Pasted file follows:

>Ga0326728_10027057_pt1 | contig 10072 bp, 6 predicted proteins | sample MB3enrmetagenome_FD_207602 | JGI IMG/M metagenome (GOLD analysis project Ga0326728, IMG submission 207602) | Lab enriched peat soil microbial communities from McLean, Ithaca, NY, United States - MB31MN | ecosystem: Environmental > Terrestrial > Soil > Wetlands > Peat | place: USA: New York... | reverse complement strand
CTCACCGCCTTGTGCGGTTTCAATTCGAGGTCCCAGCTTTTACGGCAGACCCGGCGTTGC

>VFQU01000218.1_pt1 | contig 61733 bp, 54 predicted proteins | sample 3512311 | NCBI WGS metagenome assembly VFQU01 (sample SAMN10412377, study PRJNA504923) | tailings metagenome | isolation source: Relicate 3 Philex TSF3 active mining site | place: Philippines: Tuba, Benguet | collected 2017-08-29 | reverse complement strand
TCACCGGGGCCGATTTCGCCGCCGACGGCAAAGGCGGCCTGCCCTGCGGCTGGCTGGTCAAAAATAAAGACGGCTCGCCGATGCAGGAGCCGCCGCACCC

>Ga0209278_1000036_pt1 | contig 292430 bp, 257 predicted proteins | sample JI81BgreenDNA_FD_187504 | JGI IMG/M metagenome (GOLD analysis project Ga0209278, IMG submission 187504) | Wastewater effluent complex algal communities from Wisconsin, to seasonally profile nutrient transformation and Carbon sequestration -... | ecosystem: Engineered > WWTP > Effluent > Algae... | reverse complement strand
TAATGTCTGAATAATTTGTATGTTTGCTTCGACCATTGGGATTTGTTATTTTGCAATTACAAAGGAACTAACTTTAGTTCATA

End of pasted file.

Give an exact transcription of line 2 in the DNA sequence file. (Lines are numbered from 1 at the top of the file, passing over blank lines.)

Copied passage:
CTCACCGCCTTGTGCGGTTTCAATTCGAGGTCCCAGCTTTTACGGCAGACCCGGCGTTGC